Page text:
The first two lines in our Call to Worship were “For some the race is short - for others it’s quite long.  Either way the goal is to finish running strong”.  Some folks receive Christ when they are young and serve Him for decades.  They, in essence, are running a marathon, or even an ultramarathon.  It takes a great deal of spiritual stamina, endurance, and strength to stay on course for so many years.  Without proper nutrition it would be impossible.  Seasoned runners know the importance of carbs to fuel the body during a long race.  Christians need the bread of life to keep their spirits strong.  Jesus told us that He is the bread of life, the bread that gives life to our spirits and keeps them energized so they can live forever (John 6:51).  Runners also need water.  They must stay hydrated throughout the race. If they do not, they risk suffering fatigue, headaches, decreased coordination, and muscle cramping – or even worse, heat exhaustion and heatstroke.  Christians need living water, the Holy Spirit.  We receive the Holy Spirit the moment we put our faith in Jesus, but just like keeping the water in a bottle and never taking a drink won’t keep a runner hydrated, unless we allow the Holy Spirit to permeate our hearts and minds, our lives as Christians will become dehydrated.

          Some folks receive Christ late in life.  I didn’t start running until I was 46 years old.  I had to train before I could even attempt a 5K.  My first few runs were only a half mile and I felt like I was never going to be able to go further.  My body was not accustomed to running and my muscles and lungs needed to gradually adapt to this new endeavor.  Those who accept Christ after years of living in the world also need to train for living a new way.  Holiness is a gradual process, that takes discipline and conditioning.  Paul told Timothy to train himself for godliness (1 Timothy 4:7).  A Christian can’t expect to go out and live like a saint the moment he receives Christ, any more than a non-runner who decides to run can go out the next morning and run a marathon.  A Christian must commit to spiritual training, to following the Word of God and the direction of the Holy Spirit, and purposely avoiding sin; just as a dedicated new runner must commit to physical training, following a strict regimen of appropriate exercise and a healthy diet, avoiding the pitfalls that will derail his efforts.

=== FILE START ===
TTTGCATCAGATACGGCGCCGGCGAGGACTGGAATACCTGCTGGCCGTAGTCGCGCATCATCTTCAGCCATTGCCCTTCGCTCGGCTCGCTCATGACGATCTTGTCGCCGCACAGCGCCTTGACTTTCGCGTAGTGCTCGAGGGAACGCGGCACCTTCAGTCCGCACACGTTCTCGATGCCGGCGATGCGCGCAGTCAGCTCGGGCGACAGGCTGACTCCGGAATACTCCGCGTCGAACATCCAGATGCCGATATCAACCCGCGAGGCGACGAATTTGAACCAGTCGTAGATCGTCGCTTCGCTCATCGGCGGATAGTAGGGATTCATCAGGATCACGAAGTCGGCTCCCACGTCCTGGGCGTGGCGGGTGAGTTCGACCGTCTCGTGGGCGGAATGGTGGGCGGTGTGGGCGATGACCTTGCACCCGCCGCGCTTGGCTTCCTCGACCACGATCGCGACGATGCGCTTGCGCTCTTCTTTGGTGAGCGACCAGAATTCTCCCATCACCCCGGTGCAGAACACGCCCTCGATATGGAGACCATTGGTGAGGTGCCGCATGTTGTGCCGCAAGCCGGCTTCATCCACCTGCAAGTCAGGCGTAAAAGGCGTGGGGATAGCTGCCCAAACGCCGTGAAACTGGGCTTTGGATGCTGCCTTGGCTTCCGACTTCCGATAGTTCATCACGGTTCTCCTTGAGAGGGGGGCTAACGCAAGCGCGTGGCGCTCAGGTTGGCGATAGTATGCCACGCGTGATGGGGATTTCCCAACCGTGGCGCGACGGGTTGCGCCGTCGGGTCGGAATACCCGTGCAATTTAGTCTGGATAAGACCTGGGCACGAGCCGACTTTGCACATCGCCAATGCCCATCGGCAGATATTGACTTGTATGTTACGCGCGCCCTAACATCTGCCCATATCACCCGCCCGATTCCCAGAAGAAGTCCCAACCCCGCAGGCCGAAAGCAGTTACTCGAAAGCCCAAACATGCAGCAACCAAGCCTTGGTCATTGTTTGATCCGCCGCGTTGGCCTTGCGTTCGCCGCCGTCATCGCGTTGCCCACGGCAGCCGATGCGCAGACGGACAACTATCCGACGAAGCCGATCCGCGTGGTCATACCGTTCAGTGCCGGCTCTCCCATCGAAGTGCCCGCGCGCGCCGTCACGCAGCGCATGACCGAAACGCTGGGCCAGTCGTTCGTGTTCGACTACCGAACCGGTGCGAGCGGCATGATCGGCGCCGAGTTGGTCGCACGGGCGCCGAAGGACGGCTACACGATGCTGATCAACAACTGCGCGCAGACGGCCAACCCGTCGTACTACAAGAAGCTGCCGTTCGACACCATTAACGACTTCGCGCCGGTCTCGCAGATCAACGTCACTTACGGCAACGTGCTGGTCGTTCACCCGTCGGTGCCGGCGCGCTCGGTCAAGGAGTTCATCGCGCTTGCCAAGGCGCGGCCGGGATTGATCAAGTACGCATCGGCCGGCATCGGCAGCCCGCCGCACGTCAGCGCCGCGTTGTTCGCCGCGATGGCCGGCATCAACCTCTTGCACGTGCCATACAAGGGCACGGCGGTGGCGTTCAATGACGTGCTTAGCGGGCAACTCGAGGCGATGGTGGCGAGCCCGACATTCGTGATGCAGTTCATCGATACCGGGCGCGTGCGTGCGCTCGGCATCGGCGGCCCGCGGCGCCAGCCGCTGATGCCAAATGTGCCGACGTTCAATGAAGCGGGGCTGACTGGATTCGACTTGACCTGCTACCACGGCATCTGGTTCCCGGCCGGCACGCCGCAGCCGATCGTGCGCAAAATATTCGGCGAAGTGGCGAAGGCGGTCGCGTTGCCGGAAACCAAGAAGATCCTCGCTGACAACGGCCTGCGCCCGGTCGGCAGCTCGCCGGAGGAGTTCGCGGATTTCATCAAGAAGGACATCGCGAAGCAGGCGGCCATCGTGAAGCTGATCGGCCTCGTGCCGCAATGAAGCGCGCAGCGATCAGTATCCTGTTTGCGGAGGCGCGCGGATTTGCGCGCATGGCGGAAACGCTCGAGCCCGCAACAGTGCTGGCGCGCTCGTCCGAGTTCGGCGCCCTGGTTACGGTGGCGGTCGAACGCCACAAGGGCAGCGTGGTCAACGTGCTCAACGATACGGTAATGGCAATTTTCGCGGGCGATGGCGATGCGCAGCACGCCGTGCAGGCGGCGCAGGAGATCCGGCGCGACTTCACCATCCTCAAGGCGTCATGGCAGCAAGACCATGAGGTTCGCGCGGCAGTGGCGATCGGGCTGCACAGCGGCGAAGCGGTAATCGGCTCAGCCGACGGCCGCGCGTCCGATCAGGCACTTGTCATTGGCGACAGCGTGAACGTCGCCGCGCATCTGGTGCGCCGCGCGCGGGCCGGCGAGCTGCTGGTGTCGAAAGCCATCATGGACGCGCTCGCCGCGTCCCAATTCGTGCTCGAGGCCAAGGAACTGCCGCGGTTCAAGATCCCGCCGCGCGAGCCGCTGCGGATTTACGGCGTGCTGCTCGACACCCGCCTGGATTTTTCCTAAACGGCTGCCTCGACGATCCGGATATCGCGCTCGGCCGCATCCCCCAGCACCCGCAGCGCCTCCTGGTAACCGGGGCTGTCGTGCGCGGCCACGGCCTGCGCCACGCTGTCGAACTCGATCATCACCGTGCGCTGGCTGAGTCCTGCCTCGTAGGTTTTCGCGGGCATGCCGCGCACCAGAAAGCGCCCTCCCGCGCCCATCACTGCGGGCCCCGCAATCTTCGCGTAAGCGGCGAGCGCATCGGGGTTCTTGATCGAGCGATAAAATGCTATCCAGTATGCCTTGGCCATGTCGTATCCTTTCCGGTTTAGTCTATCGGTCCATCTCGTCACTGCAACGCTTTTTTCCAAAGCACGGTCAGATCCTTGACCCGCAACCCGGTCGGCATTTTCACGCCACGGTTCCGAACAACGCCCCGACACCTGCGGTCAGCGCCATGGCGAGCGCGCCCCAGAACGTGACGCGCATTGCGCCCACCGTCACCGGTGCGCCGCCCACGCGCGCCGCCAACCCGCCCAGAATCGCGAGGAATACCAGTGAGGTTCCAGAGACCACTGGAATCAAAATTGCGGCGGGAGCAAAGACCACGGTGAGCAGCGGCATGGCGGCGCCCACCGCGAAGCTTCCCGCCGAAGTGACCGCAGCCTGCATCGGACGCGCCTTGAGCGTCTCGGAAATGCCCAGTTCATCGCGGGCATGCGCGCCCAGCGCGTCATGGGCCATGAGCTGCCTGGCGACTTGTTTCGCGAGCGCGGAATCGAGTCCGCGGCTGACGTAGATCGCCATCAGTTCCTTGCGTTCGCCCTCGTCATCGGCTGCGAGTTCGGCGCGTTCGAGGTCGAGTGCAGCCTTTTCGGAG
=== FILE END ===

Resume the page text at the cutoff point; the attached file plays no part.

The Bible never promises it will be easy.  Jesus said to his disciples, "If any of you wants to be my follower, you must turn from your selfish ways, take up your cross, and follow me” (Matthew 16:24).  A Roman cross used for crucifixion weighed about 300 lbs.  The crossbeam that those about to be crucified were often required to carry weighed 100 lbs.  Either way, it was not light!  If you are going to finish strong, you need to not only have the endurance to run, but the strength to carry your cross as well.  But God can give you that strength.  Our second Scripture reading God promised us that “He gives power to the weak and strength to the powerless”. And reminded us that “Even youths will become weak and tired, and young men will fall in exhaustion.  But those who trust in the LORD will find new strength.  They will soar high on wings like eagles.  They will run and not grow weary.  They will walk and not faint.” (Isaiah 40:29-31).

          So no matter the length of the race before you, go out, run your race, and finish strong!  Amen.

          Video:  "Running"  (Hillsong)